How to Replace Exterior Door Weatherstripping

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  • 1 hours
  • Beginner
  • 50
What You'll Need
Weatherstripping material
Tape measure
Tin snips
Protective glasses
Sill seal
Small nails
Adhesive remover
Putty knife
Paint scraper
Soapy water
Scrubbing pad

When you feel a cold draft or you notice that your utility bills are higher than they should be, it’s likely you have air infiltration or inadequate insulation. One of the common culprits in the home is your exterior doors. Replacing exterior door weatherstripping may reduce your energy costs and stop those drafts from entering the home. This project is easy and inexpensive, even for a novice.

Step 1 - Remove old Weatherstripping

First, remove the old weatherstripping if there is any. Open the door and look along the top, the sill, and the door jamb. If you find old weatherstripping held in place with an adhesive, grab it near an end and gently pull. Once you have a section loose pour some alcohol over it to help in dissolving the adhesive. Use a putty knife or a paint scraper to pull the weatherstripping away from the frame and door. Once removed you can clean any remaining adhesive with Goo Gone adhesive remover or soapy water and a scrubbing pad to clean the surfaces of any residue.

If the old weatherstrip on the door sill is an aluminum strip type and also needs to be replaced, check for retaining screws and remove them if there's any, and if it's just stuck on with an adhesive strip (unlikely), pry it gently from the base of the door with a small pry bar or the claw of your hammer.

Step 2 - Choosing the right product

door with cat door

Door Weatherstripping usually comes in a precut kit that includes the two side pieces slightly longer than the doorjambs, a similar but shorter piece that will accommodate the top once you cut it to length, and possibly the sill piece, usually with an aluminum attachment strip to better cope with the foot traffic. The sill weatherstrip can also be purchased separately leaving you the choice of a more rugged type to better withstand the heavier wear.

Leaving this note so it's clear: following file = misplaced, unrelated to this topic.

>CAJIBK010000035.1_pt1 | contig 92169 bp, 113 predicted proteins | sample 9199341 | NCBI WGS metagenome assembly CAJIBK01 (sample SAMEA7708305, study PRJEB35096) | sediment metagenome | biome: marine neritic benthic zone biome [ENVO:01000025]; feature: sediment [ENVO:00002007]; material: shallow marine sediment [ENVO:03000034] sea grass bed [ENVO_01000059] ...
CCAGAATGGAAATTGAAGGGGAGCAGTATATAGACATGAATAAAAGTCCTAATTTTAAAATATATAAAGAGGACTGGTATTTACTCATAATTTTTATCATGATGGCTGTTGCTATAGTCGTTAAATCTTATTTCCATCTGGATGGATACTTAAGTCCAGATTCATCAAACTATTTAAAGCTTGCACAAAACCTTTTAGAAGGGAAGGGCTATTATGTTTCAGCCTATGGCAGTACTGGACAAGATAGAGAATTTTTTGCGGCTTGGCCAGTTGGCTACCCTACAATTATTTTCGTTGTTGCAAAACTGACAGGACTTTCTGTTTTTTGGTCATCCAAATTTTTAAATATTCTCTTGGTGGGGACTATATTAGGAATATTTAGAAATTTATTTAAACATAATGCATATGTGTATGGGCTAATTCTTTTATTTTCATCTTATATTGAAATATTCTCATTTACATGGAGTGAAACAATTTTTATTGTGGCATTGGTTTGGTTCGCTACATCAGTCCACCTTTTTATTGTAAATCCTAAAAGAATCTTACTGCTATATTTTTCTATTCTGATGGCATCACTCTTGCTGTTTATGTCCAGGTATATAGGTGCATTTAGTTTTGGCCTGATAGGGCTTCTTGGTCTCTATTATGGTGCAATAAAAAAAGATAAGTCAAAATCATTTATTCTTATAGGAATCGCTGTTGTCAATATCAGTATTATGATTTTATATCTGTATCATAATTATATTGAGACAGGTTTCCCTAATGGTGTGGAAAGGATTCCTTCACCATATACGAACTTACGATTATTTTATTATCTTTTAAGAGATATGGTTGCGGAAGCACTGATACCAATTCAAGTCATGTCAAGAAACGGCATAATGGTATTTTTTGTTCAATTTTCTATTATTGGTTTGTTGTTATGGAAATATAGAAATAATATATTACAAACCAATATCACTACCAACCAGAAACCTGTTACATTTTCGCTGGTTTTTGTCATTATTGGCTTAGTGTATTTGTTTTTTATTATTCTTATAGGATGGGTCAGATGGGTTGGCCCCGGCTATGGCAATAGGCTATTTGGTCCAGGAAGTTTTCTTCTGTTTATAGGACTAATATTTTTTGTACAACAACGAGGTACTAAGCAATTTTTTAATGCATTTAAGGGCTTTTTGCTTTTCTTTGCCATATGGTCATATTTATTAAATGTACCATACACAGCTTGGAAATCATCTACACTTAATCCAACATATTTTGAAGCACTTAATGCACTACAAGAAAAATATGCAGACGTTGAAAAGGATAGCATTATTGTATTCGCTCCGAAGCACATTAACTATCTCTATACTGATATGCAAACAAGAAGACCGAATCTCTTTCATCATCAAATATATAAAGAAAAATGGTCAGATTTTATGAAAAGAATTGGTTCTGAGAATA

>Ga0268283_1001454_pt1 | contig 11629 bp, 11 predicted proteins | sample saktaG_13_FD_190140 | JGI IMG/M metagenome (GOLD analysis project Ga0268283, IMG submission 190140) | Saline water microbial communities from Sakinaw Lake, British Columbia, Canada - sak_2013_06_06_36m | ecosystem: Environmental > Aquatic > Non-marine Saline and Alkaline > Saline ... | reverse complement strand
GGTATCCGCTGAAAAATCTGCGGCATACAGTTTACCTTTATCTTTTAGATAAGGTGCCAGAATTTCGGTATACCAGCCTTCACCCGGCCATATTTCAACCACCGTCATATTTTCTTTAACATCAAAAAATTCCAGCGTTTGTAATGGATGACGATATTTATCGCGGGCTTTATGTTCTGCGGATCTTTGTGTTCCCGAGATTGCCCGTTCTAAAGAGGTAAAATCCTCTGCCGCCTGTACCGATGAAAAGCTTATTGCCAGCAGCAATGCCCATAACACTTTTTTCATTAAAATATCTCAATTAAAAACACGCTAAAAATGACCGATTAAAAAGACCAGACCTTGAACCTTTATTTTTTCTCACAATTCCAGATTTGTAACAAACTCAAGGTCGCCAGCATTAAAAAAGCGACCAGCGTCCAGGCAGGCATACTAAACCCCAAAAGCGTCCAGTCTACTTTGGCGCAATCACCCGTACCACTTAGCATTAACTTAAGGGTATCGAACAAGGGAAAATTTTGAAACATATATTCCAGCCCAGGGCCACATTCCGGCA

So before buying the weatherstrip, measure the height and the width of your door so that you can purchase the right kit and sill piece. It comes in standard sizes to fit most doors, so get the one that is the closest fit.

Step 3 - Install the New Weatherstripping

Cutting the sill piece first at the exposed length to be covered will prevent you from having to make intricate cutting around the jamb pieces. Once you have it cut, secure it in place with its adhesive strip, unless it's supplied with screws or nails, depending on which way it goes on. Place it in position with the door closed and while you're applying slight pressure with it against the door sash. It should not be so tight as to impede the door movement when closing it.

The strike jamb weatherstrip is the next piece to install. It should be cut to perfectly fit in-between the header and the top of the weatherstrip at the sill. Here again, it must be installed with the door closed so it only applies minimum resistance against the door sash so as to not hinder the door closing. Repeat the same steps for the hinge jamb.

As you might expect, the header's weatherstrip is cut last to exactly fit between the two weatherstrips already installed on both door jambs. You simply cut it to length and install it as previously described for the jambs.